The Trump administration will soon consolidate federal student loan service providers, offering an exclusive contract to one company to service billions in outstanding loans.
Officials at the U.S. Education Department, led by Secretary Betsy DeVos, said that reducing the number of loan service companies from four to one would save money and increase efficiency. Critics argue that student borrowers would have no choice in such a monopoly, and that the company would have no incentive to strive for high customer service standards.
The move is another step in the overhaul of the system which began when former President Obama’s administration moved most of the $1.3 trillion business of student lending from banks and other companies to the federal government.
Four companies currently service federal student loans—Navient Corp, Nelnet Inc., Great lakes Educational Loan Services, Inc., and FedLoan Servicing which is also called PHEAA.
Navient is currently being sued by the Consumer Financial Protection Bureau over charges that the company misled borrowers regarding repayment options and their rights.
DeVos wrote an op-ed published Friday on The Wall Street Journal website in which she asserted that the Obama administration’s servicing policies created a “chaotic system” that resulted in numerous consumer complaints and was not sustainable. She contended that a single servicer will standardized processes.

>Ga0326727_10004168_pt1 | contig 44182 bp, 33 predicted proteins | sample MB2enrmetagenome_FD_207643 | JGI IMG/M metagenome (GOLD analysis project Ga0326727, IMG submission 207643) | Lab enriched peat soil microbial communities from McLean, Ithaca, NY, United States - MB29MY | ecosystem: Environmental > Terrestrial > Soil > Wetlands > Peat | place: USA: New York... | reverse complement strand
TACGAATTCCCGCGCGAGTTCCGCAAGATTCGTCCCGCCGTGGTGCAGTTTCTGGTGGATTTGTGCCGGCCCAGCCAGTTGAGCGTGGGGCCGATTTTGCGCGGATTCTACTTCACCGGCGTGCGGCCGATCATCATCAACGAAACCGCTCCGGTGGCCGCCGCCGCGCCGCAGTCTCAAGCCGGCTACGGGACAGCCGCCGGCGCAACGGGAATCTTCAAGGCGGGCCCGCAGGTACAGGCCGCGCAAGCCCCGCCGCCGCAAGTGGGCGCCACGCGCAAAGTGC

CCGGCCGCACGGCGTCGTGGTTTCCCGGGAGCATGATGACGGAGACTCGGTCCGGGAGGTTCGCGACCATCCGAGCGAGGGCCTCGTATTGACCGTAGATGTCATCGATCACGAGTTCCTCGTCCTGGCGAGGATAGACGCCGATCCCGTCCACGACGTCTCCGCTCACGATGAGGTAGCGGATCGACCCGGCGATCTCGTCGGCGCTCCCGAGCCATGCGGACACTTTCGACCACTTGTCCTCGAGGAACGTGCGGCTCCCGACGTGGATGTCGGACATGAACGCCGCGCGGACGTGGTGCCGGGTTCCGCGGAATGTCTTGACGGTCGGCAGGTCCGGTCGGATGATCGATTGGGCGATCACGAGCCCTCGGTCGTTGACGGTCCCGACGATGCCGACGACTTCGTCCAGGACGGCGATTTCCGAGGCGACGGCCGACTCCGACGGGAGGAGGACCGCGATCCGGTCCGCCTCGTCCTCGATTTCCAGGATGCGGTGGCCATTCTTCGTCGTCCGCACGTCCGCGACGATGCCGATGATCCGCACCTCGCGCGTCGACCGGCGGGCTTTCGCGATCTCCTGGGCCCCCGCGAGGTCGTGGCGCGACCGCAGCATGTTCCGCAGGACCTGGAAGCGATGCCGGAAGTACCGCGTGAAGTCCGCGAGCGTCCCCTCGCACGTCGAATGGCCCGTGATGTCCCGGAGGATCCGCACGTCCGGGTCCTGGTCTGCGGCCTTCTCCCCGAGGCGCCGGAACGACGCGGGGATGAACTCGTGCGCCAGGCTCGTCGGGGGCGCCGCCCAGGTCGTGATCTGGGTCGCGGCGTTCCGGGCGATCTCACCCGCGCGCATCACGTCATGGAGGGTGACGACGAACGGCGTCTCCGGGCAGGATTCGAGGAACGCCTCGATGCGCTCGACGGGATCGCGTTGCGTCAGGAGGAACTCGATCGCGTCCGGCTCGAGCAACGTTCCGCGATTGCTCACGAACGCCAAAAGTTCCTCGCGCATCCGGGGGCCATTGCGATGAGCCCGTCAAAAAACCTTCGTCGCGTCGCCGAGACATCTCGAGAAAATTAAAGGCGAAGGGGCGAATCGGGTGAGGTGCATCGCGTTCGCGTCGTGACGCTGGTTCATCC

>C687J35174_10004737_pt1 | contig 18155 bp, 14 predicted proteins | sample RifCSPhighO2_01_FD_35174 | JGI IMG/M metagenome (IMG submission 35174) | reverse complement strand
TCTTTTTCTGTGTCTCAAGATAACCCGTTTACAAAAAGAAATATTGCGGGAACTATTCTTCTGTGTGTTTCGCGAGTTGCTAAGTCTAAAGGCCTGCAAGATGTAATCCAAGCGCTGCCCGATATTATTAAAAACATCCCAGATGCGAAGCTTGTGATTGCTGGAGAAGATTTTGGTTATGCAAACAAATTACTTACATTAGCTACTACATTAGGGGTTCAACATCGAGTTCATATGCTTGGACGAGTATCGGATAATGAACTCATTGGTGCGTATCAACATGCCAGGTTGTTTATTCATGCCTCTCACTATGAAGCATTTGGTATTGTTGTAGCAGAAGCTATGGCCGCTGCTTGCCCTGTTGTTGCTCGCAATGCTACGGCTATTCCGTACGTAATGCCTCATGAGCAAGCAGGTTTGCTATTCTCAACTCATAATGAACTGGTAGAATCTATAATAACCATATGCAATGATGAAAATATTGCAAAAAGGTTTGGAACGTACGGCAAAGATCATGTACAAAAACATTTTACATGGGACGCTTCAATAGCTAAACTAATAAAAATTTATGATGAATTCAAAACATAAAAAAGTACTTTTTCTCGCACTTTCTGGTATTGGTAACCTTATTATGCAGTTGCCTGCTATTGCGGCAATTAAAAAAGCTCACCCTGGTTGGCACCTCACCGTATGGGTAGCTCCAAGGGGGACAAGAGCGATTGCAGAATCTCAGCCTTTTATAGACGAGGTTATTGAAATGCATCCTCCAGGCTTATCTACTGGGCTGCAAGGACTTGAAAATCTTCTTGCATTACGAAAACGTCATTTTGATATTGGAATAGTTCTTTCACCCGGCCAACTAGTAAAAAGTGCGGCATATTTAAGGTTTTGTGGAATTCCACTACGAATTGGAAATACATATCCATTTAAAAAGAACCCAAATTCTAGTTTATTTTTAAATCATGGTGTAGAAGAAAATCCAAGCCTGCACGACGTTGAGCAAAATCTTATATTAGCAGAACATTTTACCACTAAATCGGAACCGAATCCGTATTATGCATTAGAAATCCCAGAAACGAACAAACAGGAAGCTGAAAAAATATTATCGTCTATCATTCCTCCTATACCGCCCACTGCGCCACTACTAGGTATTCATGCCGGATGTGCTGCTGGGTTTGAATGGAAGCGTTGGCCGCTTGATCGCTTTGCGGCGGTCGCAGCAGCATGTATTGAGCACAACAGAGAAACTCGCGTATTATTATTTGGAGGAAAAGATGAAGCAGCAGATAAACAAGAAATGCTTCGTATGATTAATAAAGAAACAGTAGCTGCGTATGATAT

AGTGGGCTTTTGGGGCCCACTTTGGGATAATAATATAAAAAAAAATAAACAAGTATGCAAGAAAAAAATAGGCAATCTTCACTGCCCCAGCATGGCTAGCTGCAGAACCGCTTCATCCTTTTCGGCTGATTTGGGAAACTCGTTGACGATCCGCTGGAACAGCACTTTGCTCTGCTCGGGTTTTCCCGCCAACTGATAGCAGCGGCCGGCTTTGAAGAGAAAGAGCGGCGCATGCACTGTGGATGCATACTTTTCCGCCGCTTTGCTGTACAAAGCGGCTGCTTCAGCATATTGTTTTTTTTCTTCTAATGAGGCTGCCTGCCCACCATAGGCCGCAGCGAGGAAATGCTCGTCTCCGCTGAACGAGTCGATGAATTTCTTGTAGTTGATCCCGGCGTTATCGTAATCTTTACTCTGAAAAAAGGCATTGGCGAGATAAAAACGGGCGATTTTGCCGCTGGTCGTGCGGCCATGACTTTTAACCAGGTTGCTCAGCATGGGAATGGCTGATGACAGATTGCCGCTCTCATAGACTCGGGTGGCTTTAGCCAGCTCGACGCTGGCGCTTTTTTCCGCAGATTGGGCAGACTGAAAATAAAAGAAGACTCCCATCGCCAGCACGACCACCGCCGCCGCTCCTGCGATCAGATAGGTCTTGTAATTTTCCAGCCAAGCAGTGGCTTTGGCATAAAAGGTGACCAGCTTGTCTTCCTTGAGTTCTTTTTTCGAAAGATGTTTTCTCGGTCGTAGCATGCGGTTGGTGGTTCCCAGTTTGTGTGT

Natalia Abrams, executive director of the advocacy group Student Debt Crisis, disagrees.
“With zero competition, we are concerned about a ‘too big to fail’ student loan company that has zero incentive to work for students, borrowers, and their families,” she said.
During the 2016 presidential campaign, Trump promised to remove government from the business of student lending, and recently raised limits on fees debt servicers can collect from some defaulted borrowers. According to The Washington Post, Trump will seek major changes to loan repayment in his forthcoming budget.
The CFPB reports that, during the past year, 1.2 million student-loan borrowers have defaulted and 90 percent of the highest-risk borrowers are not participating in affordable repayment plans.
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